Speaker of the House Nancy Pelosi, D-Calif., gives a press conference at the U.S. Capitol on Thursday as lawmakers move closer to a vote on the Build Back Better Act. Photo by Tasos Katopodis/UPI | License Photo
WASHINGTON, Nov. 18 (UPI) -- House Republicans pushed debate on President Joe Biden's historic $1.85 trillion social policy and climate change bill late into Thursday night, after it became clear that Democrats had enough votes to pass the measure.
Known as the Build Back Better Act, the social spending bill is a pillar of Biden's agenda. It would expand the enhanced child tax credit for one year, establish universal pre-kindergarten for 3- and 4-year-olds and allocate $555 billion to climate change initiatives.
The bill will also allocate funding to empower the Internal Revenue Service to go after wealthy individuals who avoid taxes.
House GOP leader Rep. Kevin McCarthy gave a speech that stretched out to over two hours, which was frequently interrupted by Democrat jeers and shouts.
Anticipating the long speech, dozens of Democrats walked out of the chamber before McCarthy even started. An hour into the speech, Democrat lawmakers began walking around and conversing with each other.
Democrats appear poised to pass the bill after the Congressional Budget Office released its cost estimate of the social spending bill Thursday evening.
Tasked with verifying the White House's estimate of a $1.85 trillion price tag, the CBO's own analysis showed that the spending bill would add $160 billion to the deficit over 10 years. That figure was low enough to garner the support of moderate Democrats, who have worried that the bill would cost too much.
With the support of moderates, Democrats are finally united after months of tough negotiations on the Build Back Better Act. However, after they are expected to pass it in the House, the bill faces an uncertain future in the Senate, where numerous amendments may be introduced.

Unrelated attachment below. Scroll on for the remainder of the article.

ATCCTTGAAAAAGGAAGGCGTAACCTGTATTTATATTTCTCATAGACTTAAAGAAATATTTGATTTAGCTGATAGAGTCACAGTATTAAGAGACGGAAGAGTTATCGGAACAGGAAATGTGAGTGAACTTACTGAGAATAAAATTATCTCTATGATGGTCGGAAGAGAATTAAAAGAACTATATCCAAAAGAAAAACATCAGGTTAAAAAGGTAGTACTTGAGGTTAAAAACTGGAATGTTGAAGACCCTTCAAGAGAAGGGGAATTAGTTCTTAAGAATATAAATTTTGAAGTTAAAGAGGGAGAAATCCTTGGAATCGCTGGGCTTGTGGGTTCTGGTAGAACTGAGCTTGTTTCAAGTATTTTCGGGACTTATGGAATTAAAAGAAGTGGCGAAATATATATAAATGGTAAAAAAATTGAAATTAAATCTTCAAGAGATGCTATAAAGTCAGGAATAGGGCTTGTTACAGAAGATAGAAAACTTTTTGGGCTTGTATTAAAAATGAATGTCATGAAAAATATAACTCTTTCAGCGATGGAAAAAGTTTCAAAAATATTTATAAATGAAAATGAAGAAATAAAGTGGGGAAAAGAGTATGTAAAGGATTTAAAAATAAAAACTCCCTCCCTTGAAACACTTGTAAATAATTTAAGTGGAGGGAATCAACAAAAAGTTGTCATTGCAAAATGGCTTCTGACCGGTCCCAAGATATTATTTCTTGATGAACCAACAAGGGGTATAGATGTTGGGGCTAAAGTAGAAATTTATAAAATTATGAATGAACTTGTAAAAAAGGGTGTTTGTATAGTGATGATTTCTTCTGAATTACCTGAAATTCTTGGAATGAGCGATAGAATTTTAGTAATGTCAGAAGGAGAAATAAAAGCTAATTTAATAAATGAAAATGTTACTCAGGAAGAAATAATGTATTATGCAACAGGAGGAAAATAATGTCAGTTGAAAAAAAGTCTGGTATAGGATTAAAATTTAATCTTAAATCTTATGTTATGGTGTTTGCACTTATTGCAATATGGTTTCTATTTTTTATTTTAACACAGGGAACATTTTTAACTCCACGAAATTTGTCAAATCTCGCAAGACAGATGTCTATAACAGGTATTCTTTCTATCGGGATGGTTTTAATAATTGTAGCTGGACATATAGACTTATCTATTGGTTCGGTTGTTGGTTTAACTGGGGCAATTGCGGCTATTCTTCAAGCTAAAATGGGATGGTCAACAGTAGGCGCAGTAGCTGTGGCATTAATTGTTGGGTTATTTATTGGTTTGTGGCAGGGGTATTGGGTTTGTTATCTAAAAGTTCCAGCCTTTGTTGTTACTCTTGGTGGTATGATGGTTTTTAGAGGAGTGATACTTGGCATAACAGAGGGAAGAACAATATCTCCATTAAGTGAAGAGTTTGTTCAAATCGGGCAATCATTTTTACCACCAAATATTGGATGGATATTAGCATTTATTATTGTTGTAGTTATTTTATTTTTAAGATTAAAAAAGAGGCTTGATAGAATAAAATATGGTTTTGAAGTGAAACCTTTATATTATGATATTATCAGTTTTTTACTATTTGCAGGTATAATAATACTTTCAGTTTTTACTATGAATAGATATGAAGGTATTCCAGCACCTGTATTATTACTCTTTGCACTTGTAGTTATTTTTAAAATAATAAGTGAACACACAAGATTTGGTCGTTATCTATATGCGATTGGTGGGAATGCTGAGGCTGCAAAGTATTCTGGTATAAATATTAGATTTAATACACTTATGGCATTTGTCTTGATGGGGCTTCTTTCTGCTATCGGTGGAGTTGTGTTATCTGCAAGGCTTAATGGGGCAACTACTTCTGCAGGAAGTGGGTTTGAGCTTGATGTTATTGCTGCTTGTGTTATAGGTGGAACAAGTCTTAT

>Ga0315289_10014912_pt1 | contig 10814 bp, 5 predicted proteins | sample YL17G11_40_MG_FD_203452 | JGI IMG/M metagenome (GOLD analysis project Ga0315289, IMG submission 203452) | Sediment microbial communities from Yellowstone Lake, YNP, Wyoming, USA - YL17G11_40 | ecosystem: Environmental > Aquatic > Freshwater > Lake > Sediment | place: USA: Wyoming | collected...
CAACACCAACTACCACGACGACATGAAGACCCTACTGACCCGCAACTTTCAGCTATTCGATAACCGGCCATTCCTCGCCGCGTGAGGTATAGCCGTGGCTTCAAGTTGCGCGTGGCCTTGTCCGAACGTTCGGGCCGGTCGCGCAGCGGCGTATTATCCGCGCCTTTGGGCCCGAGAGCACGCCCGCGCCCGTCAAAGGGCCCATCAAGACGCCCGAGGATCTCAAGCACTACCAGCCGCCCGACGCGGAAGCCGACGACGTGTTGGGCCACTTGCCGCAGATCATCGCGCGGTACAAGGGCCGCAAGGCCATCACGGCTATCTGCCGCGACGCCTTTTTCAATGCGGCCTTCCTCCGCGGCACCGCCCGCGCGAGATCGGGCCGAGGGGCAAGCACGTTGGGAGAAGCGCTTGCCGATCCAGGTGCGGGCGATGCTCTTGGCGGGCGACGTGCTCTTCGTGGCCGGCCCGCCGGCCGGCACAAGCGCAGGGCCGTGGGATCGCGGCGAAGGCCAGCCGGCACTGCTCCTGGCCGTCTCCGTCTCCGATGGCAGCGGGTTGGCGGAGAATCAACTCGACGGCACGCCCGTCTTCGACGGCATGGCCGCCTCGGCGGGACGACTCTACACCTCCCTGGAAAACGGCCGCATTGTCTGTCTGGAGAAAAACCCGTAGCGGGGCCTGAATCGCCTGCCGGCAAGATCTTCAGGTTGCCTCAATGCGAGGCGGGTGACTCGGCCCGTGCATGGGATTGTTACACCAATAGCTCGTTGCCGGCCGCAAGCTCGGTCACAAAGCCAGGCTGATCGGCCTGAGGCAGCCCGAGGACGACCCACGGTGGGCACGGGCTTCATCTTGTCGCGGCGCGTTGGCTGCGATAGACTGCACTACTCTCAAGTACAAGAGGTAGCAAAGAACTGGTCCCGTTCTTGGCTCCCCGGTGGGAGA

Also on Thursday, Pelosi said she wanted to make sure the bill was eligible for the Senate's rules for the reconciliation process, which would allow the measure to get Senate approval with a simple majority and avoid the need for 60 votes to break a threatened GOP filibuster.
There are 50 Democrats in the Senate, with Vice President Kamala Harris holding the tie-breaker vote as Senate president.
During the Thursday morning debate, House Appropriations Committee Chairwoman Rep. Rosa DeLauro, D-Conn., said Democrats "have an opportunity to be the architect to build a better future for working families."
Rep. John Yarmuth, D-Ky., chairman of the House Budget Committee, said that each of the bill's many provisions alone would be "a major victory for the American people."
Several House Democrats also emphasized the "millions of jobs" they say the bill would create.
Meanwhile, Republicans pushed back, tying Democrats' recent spending initiatives to rising rates of inflation. Speaking about a provision to allow state and local tax deductions, Rep. Jodey Arrington, R-Texas, said Democrats had made "a Christmas tree of giveaways to their political allies."
Rep. Jason Smith, R-Mo., called the measure the "worst piece of legislation" he had ever seen and railed against House Democrats' opaque process drafting and rewriting the bill.
On Nov. 5, Pelosi tried to bring the bill to the House floor for a vote along with the $1.2 trillion bipartisan infrastructure bill, after promising that the two historic measures would pass the House together. However, moderate Democrats derailed the effort, requesting the bill only be passed after the CBO score was released.
In a last-minute deal, the moderate and progressive Democrats agreed to pass the bipartisan infrastructure bill along with a procedural rule vote for the BBB, which allotted the two hours of debate that occurred Thursday morning.
Biden signed the infrastructure bill into law on Monday.
President Joe Biden leads a meeting with Canadian Prime Minister Justin Trudeau and Mexican President Andres Manuel Lopez Obrador at the North American Leaders' Summit
in the East Room of the White House on Thursday. Photo by Chris Kleponis/UPI | License Photo